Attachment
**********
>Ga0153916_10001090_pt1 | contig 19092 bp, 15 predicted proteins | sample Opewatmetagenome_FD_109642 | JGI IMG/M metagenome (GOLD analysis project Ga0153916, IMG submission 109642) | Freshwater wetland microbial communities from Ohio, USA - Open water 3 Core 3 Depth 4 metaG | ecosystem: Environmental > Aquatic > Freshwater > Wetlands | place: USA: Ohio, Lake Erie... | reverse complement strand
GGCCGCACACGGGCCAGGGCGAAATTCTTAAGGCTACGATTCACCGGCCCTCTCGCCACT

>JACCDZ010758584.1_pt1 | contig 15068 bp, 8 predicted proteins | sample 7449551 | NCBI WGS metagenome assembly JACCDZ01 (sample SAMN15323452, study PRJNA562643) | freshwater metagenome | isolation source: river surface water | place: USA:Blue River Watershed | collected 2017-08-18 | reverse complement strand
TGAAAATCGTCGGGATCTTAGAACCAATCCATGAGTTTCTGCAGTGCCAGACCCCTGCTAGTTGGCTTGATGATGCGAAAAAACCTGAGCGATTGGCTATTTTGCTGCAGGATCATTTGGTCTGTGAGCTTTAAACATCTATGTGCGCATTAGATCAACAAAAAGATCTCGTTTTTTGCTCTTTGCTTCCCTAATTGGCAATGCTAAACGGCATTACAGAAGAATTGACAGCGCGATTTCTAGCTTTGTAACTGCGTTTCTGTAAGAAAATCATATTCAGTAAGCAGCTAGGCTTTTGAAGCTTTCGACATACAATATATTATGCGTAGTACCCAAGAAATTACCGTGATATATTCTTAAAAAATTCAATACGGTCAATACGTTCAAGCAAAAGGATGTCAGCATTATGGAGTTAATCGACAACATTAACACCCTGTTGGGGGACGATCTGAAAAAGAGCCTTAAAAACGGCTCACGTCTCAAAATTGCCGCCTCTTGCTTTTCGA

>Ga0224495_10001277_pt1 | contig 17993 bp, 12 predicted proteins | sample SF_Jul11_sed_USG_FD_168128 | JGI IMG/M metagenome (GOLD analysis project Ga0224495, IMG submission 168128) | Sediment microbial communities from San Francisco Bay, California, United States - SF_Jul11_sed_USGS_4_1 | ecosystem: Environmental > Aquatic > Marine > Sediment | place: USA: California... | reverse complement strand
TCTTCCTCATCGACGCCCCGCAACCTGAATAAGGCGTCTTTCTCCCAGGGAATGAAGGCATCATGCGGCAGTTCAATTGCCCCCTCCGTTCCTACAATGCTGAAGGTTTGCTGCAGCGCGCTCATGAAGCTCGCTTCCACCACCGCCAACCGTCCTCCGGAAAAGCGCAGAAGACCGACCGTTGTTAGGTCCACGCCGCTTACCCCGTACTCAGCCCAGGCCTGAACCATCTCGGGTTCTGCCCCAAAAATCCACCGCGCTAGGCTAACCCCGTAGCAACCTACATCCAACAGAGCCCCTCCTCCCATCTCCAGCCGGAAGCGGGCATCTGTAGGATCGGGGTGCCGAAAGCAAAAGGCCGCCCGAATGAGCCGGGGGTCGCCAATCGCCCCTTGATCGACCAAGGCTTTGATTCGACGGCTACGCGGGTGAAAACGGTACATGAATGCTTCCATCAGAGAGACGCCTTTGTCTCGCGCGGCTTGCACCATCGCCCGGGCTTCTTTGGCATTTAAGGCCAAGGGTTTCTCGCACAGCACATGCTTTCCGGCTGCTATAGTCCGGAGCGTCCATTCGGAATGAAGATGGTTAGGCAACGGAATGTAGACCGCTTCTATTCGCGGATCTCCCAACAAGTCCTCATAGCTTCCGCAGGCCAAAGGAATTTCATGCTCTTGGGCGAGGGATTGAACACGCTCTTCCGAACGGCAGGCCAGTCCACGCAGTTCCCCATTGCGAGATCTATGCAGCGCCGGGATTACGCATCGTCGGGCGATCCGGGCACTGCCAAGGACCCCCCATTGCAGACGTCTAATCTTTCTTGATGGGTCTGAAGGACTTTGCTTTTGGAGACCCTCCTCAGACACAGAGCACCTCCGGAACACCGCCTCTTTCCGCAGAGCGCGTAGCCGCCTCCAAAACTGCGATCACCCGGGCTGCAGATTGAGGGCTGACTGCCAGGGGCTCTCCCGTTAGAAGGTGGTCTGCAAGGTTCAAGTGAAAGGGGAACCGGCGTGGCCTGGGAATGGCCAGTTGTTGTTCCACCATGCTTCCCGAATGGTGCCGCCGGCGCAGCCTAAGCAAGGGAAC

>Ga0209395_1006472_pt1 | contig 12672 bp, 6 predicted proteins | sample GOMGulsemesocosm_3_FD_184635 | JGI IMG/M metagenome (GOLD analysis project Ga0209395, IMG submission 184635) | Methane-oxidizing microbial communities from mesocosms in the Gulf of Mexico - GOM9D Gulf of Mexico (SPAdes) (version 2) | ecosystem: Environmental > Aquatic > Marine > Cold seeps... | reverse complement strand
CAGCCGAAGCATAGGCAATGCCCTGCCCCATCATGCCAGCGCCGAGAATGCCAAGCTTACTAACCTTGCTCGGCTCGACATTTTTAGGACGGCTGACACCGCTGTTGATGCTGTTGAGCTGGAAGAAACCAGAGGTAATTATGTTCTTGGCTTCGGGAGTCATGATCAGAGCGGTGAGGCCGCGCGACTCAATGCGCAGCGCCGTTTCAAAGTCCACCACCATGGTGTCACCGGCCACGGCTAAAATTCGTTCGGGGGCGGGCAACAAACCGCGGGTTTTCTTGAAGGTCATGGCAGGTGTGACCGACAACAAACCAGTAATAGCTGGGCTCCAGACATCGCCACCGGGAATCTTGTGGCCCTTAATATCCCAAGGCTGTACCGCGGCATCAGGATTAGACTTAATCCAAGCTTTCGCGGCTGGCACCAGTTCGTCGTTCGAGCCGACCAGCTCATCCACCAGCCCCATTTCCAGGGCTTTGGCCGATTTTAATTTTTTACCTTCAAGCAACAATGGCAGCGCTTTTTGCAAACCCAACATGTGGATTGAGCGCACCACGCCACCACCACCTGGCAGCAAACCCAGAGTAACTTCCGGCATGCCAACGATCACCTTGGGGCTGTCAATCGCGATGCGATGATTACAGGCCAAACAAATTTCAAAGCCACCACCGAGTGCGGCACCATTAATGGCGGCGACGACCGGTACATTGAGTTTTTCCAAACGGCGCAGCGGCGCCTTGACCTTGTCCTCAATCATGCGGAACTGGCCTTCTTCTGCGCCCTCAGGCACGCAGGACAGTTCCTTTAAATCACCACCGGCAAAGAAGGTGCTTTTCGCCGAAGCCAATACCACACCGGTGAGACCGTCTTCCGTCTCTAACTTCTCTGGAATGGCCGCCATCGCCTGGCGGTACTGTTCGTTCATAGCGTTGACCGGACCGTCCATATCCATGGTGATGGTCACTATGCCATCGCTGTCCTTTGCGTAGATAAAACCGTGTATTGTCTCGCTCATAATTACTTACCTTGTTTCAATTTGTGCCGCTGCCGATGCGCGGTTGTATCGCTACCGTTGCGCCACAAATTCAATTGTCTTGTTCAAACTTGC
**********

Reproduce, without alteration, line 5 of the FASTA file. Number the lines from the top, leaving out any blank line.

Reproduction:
>Ga0224495_10001277_pt1 | contig 17993 bp, 12 predicted proteins | sample SF_Jul11_sed_USG_FD_168128 | JGI IMG/M metagenome (GOLD analysis project Ga0224495, IMG submission 168128) | Sediment microbial communities from San Francisco Bay, California, United States - SF_Jul11_sed_USGS_4_1 | ecosystem: Environmental > Aquatic > Marine > Sediment | place: USA: California... | reverse complement strand